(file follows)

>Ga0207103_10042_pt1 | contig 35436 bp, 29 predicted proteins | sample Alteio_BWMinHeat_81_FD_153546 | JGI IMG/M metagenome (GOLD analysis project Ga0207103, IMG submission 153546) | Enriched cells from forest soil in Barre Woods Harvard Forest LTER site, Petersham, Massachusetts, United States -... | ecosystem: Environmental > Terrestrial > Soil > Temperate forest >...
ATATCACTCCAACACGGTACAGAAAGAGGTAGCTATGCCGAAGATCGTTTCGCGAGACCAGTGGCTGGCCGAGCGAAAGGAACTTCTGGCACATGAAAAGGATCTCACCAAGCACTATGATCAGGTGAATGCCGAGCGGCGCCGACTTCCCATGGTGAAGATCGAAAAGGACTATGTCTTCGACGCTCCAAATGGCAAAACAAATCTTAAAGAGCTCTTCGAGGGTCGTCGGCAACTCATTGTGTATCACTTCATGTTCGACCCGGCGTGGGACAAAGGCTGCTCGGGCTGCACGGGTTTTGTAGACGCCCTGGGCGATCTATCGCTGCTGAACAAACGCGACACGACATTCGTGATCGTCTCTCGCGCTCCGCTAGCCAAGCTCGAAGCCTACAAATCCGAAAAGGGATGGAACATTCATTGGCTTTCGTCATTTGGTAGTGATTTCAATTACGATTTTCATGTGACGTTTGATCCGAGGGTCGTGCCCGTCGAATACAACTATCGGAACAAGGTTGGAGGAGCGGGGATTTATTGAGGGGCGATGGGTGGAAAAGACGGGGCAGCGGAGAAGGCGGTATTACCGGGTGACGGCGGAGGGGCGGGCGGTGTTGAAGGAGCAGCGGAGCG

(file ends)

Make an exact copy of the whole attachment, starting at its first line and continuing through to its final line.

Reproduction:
>Ga0207103_10042_pt1 | contig 35436 bp, 29 predicted proteins | sample Alteio_BWMinHeat_81_FD_153546 | JGI IMG/M metagenome (GOLD analysis project Ga0207103, IMG submission 153546) | Enriched cells from forest soil in Barre Woods Harvard Forest LTER site, Petersham, Massachusetts, United States -... | ecosystem: Environmental > Terrestrial > Soil > Temperate forest >...
ATATCACTCCAACACGGTACAGAAAGAGGTAGCTATGCCGAAGATCGTTTCGCGAGACCAGTGGCTGGCCGAGCGAAAGGAACTTCTGGCACATGAAAAGGATCTCACCAAGCACTATGATCAGGTGAATGCCGAGCGGCGCCGACTTCCCATGGTGAAGATCGAAAAGGACTATGTCTTCGACGCTCCAAATGGCAAAACAAATCTTAAAGAGCTCTTCGAGGGTCGTCGGCAACTCATTGTGTATCACTTCATGTTCGACCCGGCGTGGGACAAAGGCTGCTCGGGCTGCACGGGTTTTGTAGACGCCCTGGGCGATCTATCGCTGCTGAACAAACGCGACACGACATTCGTGATCGTCTCTCGCGCTCCGCTAGCCAAGCTCGAAGCCTACAAATCCGAAAAGGGATGGAACATTCATTGGCTTTCGTCATTTGGTAGTGATTTCAATTACGATTTTCATGTGACGTTTGATCCGAGGGTCGTGCCCGTCGAATACAACTATCGGAACAAGGTTGGAGGAGCGGGGATTTATTGAGGGGCGATGGGTGGAAAAGACGGGGCAGCGGAGAAGGCGGTATTACCGGGTGACGGCGGAGGGGCGGGCGGTGTTGAAGGAGCAGCGGAGCG